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anonymous
 5 years ago
Is it possible to find an inverse of a nonsquare matrix? I got a problem from a professor with Matrix A = 4x5 matrix. The Matrix A multiplied by B gives a matrix 4x5. I'm given the Matrix A
[1 1 2 5 4
3 2 1 4 2
0 1 2 1 3
2 1 5 0 1]
AB is
[2 1 6 5 8
6 2 4 4 4
0 1 6 1 6
4 1 15 0 2]
Solve for B? If I can't find an inverse, can I find a solution for B?
anonymous
 5 years ago
Is it possible to find an inverse of a nonsquare matrix? I got a problem from a professor with Matrix A = 4x5 matrix. The Matrix A multiplied by B gives a matrix 4x5. I'm given the Matrix A [1 1 2 5 4 3 2 1 4 2 0 1 2 1 3 2 1 5 0 1] AB is [2 1 6 5 8 6 2 4 4 4 0 1 6 1 6 4 1 15 0 2] Solve for B? If I can't find an inverse, can I find a solution for B?

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anonymous
 4 years ago
Best ResponseYou've already chosen the best response.0Here is a nice trick: If you multiply \[A^{T}\] on the left of each side of your equality, you will have: \[A^{T}\times A \times B = A^{T}\times AB\] Well, if A is a 4x5 matrix, then \[A^{T}\] will be a 5x4 matrix, furthermore, the product \[A^{T}\times A \] will be a 5x5 matrix, is that ok? We shall call \[A^{T}\times A \ = \Omega\] Now, we can rewrite our initial problem as: \[\Omega \times B = A ^{T}\times AB\] If you remember, this "Omega" matrix is the 5x5 square matrix we obtained only by multiplying A by it's transposed, so we know how it looks like and it means we can get it's inverse, after we get it, multiply it on both sides of the equation: \[\ B = I_{5} \times B = \Omega ^{1}\times \Omega \times B = \Omega ^{1}\times A ^{T}\times AB\]Where "ifive" is the 5x5 identity matrix. Now you can easily calculate it using matlab, since you got all the matrices on the right side. My answer was 8.2188 0.3281 20.1758 3.5195 11.7969 16.7813 5.0508 19.4258 13.2344 18.4297 0.2500 0.6875 1.8438 1.3438 4.5000 0.8438 0.6719 4.9727 0.8711 0.2344 0.0208 0.0186 0.0391 0.0034 1.9796 Altough I can be wrong. Hope it helped and I'm sorry for any mess I made.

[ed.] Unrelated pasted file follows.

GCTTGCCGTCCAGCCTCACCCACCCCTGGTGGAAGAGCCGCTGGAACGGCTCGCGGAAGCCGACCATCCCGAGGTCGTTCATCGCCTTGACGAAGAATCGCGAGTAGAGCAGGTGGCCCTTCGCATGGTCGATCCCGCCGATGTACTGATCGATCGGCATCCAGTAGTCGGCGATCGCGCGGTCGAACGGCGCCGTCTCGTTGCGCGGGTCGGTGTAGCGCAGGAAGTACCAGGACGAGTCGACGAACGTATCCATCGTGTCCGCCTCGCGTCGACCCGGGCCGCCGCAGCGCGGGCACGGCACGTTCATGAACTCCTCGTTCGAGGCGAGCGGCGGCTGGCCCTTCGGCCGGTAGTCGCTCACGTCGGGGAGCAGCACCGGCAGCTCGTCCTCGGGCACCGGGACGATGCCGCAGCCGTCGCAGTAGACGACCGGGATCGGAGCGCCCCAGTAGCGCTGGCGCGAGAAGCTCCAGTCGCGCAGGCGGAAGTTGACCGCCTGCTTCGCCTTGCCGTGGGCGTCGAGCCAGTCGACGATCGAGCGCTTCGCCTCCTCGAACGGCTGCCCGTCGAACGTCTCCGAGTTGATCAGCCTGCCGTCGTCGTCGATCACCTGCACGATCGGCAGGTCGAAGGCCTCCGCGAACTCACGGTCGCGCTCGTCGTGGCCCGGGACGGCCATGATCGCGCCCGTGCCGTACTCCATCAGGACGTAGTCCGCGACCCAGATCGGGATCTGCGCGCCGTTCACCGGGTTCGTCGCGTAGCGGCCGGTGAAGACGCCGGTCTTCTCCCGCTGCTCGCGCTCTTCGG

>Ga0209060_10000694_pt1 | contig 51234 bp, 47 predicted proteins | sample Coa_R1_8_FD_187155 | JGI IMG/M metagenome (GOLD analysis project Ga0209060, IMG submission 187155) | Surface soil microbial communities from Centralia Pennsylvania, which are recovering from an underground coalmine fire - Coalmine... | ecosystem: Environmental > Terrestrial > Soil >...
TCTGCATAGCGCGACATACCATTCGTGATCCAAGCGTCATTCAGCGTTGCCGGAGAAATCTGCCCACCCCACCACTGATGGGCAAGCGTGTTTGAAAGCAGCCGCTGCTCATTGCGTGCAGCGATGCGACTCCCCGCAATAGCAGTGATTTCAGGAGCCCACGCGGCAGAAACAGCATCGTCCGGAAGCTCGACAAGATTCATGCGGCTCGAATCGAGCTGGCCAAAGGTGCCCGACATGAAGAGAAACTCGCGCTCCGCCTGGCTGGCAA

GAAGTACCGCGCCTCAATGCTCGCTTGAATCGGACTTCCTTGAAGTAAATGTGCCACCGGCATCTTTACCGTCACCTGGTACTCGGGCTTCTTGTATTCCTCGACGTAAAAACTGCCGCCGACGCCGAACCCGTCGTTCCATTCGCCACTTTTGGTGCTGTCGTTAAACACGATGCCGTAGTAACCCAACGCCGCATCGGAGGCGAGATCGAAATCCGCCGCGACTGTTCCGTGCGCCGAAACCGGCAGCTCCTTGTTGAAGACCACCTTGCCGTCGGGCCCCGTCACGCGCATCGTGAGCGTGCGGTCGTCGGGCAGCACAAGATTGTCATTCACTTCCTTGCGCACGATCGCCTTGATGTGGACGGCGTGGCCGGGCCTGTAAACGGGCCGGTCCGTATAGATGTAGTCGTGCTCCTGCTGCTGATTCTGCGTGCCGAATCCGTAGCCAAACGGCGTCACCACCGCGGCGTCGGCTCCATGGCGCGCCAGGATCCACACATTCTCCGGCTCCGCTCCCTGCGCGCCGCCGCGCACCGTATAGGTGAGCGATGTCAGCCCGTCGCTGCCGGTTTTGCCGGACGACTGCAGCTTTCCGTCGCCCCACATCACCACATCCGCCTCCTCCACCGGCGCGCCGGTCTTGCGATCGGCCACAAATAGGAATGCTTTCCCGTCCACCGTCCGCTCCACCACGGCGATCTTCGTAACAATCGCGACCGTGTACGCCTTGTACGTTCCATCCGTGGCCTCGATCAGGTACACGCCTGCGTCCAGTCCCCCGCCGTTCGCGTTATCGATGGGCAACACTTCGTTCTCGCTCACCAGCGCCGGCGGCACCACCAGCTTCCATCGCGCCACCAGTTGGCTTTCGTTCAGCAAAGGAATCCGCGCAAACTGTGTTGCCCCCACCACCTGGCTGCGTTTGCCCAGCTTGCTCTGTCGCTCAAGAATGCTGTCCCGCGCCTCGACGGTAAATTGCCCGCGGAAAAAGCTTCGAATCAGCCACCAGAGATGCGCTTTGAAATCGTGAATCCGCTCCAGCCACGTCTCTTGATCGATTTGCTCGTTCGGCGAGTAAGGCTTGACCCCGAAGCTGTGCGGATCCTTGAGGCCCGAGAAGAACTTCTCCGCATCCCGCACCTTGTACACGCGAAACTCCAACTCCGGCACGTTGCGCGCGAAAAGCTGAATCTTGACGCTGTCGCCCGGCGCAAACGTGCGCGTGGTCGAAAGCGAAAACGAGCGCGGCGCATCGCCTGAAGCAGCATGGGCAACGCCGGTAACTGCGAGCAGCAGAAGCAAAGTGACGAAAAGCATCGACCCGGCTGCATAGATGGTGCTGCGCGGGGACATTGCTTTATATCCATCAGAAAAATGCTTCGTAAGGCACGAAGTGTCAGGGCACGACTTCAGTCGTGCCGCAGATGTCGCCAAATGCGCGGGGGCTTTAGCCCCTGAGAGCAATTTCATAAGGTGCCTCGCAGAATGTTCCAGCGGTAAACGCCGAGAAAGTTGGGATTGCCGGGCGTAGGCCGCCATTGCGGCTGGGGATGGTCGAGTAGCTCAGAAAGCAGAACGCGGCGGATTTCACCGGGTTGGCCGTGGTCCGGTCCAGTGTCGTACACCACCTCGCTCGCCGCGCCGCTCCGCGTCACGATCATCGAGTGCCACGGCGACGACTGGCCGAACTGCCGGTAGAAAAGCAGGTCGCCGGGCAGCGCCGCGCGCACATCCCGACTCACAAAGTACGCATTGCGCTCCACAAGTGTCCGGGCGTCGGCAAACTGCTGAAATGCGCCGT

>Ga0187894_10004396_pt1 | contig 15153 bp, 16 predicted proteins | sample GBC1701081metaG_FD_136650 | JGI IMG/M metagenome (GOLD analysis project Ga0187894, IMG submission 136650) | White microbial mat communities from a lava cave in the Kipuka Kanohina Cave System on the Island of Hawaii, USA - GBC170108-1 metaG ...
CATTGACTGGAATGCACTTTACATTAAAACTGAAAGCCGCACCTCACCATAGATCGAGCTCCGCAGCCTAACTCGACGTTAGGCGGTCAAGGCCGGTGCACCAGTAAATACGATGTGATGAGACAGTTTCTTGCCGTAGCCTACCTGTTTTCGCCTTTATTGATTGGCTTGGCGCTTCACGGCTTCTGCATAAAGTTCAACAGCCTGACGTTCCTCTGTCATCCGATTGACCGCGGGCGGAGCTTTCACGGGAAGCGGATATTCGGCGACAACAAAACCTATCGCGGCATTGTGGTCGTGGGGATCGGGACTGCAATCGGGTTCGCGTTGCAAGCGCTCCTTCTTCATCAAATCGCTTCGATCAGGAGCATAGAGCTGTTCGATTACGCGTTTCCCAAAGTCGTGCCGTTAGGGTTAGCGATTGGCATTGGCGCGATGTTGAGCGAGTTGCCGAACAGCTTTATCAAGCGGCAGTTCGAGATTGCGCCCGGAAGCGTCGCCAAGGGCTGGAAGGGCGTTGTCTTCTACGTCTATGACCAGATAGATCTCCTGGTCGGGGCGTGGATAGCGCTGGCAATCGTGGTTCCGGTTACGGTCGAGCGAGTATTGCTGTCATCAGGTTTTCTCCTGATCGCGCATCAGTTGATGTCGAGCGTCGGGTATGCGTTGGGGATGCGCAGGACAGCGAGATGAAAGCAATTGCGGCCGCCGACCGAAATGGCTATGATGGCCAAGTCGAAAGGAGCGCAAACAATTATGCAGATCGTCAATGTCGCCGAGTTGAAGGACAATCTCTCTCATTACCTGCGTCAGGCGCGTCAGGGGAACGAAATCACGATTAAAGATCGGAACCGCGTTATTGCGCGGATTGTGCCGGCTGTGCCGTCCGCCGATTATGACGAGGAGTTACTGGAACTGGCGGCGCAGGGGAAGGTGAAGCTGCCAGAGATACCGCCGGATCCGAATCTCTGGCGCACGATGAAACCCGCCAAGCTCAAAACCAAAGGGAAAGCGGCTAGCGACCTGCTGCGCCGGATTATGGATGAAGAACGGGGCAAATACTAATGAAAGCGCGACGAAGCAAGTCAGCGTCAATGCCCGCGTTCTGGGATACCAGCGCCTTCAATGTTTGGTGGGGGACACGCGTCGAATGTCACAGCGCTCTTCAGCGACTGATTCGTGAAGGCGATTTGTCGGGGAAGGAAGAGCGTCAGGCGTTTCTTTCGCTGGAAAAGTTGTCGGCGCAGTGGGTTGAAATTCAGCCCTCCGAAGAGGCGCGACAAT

anonymous
 4 years ago
Best ResponseYou've already chosen the best response.0This answer has an important mistake. The 5 x 5 matrix Ohmega has rank four, so it is not invertible. You could use the Moore Penrose generalized inverse as a pseudoinverse. Then the solution would be A^+(AB) = B. For your numbers, A^+ is 0.2899 0.3750 0.1319 0.0122 0.1016 0.1821 0.0369 0.0643 0.0988 0.1343 0.1124 0.2119 0.2515 0.1404 0.2568 0.0441 0.0159 0.1034 0.3350 0.1480 Then Bhat= A^+AB is the best guess for B. It is 1.7188 0.3160 0.7344 0.0816 0.0035 0.6319 0.2900 0.6254 0.1833 0.0078 0.2396 0.2692 2.5596 0.0695 0.0030 0.1632 0.1833 0.0681 0.9527 0.0020 0.0035 0.0039 0.1078 0.0010 2.0000 For sure ABhat = AA^+AB = AB.

anonymous
 4 years ago
Best ResponseYou've already chosen the best response.0Perhaps I'm being simplistic here, but it seems that all of the column vectors in AB are scalar multiples of the column vectors in A except for the entry in row 2 column 3 of AB. If that entry was a 3, the answer for B would be 2 0 0 0 0 0 1 0 0 0 0 0 3 0 0 0 0 0 1 0 0 0 0 0 2 Is it possible that there was a copying mistake?

anonymous
 4 years ago
Best ResponseYou've already chosen the best response.0It is not possible to inverse the nonsquare matrix. To inverse matrix the two candition have to accomplished  if u want to inverse A in K  body and n  dimension  1) \[A,B \in M _{n \times n}\left( K \right)\] 2) \[A \times B = I\]
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